Construction work started on Burn in 1941 and opened in 1942 as part of No4 Group, Bomber Command.

In November of that year No431 Squadron, RCAF (Royal Canadian Air Force), formed with Wellington B Mk Xs.

In July 1943 the unit was transferred to No6 Group and the station was suspended from operations for a time.

December saw the Austers of No659 Squadron arrive from York and January saw the Austers from No658 Squadron join them. February saw the station again returned to operational status and the Halifaxes of the newly formed No578 Squadron arrived from Snaith.

In 1944 one of Burns pilots, Pilot Officer Cyril Barton, was awarded the Victoria Cross (posthumously) for his part in bringing part of his crew back in a badly damaged Halifax after a raid on Nuremberg.

1946 saw the closure of the airfield, which was transferred to the War Department where thousands of surplus tanks and military vehicles were stored.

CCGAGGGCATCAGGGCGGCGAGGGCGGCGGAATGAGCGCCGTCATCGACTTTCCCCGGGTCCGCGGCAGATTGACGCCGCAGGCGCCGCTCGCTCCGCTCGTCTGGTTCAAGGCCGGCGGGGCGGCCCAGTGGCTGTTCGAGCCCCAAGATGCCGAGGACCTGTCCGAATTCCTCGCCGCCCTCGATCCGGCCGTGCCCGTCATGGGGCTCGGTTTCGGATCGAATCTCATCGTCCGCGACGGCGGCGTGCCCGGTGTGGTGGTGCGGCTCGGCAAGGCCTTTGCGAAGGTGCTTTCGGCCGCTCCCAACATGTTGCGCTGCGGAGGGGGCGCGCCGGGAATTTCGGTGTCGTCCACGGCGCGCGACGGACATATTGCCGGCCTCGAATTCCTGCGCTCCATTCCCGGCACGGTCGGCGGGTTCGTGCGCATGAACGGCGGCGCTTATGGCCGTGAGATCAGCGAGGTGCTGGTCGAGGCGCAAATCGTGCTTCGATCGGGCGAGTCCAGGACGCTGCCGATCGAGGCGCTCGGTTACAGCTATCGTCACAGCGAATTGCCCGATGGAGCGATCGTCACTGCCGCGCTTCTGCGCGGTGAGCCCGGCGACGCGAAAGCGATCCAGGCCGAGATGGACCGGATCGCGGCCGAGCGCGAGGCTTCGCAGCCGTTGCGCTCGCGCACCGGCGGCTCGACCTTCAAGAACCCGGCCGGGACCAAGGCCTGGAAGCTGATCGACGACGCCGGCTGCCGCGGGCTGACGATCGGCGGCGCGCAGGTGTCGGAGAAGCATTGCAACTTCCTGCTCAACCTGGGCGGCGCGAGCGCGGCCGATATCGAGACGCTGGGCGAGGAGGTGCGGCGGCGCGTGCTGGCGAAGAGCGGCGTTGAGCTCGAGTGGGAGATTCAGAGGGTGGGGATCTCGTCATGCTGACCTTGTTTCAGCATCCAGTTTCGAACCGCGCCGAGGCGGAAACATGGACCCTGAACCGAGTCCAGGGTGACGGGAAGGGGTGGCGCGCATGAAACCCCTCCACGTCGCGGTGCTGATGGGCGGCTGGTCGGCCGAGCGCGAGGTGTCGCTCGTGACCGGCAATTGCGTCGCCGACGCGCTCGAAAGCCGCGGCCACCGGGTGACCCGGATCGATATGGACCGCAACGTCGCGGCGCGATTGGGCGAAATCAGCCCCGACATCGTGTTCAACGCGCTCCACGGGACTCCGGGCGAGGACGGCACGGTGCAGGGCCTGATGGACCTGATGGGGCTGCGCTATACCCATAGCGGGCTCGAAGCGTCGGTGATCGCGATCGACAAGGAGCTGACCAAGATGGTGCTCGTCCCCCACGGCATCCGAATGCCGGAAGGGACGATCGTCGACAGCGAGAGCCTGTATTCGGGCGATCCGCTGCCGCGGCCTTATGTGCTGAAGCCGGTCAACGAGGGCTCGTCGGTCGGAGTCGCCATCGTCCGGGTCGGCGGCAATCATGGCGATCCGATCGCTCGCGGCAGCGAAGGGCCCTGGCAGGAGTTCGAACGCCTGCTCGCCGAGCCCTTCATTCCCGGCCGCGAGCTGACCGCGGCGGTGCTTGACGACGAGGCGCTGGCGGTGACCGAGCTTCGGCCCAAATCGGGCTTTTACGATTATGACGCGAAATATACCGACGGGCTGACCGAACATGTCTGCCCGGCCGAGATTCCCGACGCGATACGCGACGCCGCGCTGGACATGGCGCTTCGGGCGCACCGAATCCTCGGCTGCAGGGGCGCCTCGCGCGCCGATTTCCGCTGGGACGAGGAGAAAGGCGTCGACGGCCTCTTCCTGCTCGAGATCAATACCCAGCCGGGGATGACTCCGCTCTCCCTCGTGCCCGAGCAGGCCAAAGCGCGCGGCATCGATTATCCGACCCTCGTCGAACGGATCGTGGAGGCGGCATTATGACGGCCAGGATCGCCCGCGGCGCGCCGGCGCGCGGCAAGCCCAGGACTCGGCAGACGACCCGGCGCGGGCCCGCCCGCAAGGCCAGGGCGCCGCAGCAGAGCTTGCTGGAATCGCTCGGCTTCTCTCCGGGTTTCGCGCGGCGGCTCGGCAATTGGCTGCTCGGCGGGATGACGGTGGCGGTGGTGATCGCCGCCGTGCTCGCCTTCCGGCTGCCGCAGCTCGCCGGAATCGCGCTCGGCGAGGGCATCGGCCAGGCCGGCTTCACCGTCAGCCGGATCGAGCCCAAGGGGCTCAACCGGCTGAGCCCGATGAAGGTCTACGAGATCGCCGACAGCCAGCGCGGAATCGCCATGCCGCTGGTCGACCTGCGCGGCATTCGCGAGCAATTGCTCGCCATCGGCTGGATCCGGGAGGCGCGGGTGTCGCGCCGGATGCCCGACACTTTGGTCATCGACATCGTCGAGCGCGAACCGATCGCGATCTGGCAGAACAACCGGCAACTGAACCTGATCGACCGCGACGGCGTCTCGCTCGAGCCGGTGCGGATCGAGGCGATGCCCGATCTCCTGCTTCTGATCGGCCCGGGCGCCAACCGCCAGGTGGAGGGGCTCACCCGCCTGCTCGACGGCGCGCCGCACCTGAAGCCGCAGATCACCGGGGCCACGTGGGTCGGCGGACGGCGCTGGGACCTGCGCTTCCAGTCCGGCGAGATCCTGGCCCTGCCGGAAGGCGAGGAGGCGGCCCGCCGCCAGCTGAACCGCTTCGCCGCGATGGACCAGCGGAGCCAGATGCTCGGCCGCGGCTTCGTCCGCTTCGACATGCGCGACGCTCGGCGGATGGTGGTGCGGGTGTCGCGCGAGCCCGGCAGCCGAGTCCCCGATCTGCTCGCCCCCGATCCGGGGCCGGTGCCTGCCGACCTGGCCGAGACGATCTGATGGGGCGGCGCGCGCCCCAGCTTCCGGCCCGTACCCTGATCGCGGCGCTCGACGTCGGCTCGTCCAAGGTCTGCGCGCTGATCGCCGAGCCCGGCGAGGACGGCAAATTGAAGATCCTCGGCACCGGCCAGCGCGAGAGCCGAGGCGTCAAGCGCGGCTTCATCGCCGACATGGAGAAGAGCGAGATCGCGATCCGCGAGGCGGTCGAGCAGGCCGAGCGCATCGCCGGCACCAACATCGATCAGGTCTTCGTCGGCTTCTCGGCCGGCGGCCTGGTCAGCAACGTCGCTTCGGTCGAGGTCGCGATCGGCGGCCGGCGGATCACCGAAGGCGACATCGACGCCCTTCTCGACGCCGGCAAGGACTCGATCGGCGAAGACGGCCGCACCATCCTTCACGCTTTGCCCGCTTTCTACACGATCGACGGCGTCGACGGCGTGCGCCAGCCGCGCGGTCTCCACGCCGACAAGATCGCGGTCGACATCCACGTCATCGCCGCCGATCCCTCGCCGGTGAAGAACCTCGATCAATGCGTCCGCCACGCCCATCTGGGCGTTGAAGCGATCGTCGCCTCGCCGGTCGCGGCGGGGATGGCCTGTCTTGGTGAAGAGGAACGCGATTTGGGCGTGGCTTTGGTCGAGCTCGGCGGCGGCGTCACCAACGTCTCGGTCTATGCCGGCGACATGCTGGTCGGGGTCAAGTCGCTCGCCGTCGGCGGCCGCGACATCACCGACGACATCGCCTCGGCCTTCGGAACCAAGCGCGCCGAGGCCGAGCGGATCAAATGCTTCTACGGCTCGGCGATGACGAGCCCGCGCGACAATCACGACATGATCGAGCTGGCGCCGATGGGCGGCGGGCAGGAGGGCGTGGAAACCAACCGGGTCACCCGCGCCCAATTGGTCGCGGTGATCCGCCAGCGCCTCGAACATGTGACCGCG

There is a public footpath that runs around the perimeter of the airfield and quite a few buildings can be seen on farmland SE of the original site (see map). Burn Glider Club operates from part of the old runway so if you are on the site be aware and stay away from active runways. After you have toured the site you might need some refreshment, which can be had at the Wheatsheaf Inn in Burn village.

Location: Ordnance Survey Map 105 SE603284.

Based at Burn MKII: After 50 Years the...

Based at Burn MKII: After 50 Years, the Biography of an Outstanding Airman and a Diary of the Bomber Squadron He Founded and Commanded
Hugh Cawdron

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